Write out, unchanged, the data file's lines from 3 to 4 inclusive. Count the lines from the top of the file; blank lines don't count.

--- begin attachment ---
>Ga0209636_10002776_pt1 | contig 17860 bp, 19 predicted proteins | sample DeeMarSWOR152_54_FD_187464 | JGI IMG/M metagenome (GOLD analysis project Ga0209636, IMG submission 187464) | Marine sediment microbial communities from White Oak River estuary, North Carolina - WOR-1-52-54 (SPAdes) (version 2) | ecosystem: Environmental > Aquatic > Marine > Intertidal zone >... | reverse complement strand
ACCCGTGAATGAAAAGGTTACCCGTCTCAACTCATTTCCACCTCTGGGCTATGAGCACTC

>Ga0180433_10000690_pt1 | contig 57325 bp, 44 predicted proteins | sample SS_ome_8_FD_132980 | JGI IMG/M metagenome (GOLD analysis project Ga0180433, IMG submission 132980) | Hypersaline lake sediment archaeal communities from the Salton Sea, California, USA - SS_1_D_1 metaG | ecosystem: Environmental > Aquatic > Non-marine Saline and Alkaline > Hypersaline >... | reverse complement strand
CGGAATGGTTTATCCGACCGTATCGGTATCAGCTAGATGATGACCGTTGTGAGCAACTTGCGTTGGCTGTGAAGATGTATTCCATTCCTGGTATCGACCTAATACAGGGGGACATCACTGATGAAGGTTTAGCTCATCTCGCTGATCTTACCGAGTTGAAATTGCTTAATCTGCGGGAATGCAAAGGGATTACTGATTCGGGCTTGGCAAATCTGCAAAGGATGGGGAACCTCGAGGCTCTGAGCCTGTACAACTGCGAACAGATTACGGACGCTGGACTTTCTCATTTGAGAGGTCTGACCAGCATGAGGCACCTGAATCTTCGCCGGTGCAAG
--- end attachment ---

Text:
>Ga0180433_10000690_pt1 | contig 57325 bp, 44 predicted proteins | sample SS_ome_8_FD_132980 | JGI IMG/M metagenome (GOLD analysis project Ga0180433, IMG submission 132980) | Hypersaline lake sediment archaeal communities from the Salton Sea, California, USA - SS_1_D_1 metaG | ecosystem: Environmental > Aquatic > Non-marine Saline and Alkaline > Hypersaline >... | reverse complement strand
CGGAATGGTTTATCCGACCGTATCGGTATCAGCTAGATGATGACCGTTGTGAGCAACTTGCGTTGGCTGTGAAGATGTATTCCATTCCTGGTATCGACCTAATACAGGGGGACATCACTGATGAAGGTTTAGCTCATCTCGCTGATCTTACCGAGTTGAAATTGCTTAATCTGCGGGAATGCAAAGGGATTACTGATTCGGGCTTGGCAAATCTGCAAAGGATGGGGAACCTCGAGGCTCTGAGCCTGTACAACTGCGAACAGATTACGGACGCTGGACTTTCTCATTTGAGAGGTCTGACCAGCATGAGGCACCTGAATCTTCGCCGGTGCAAG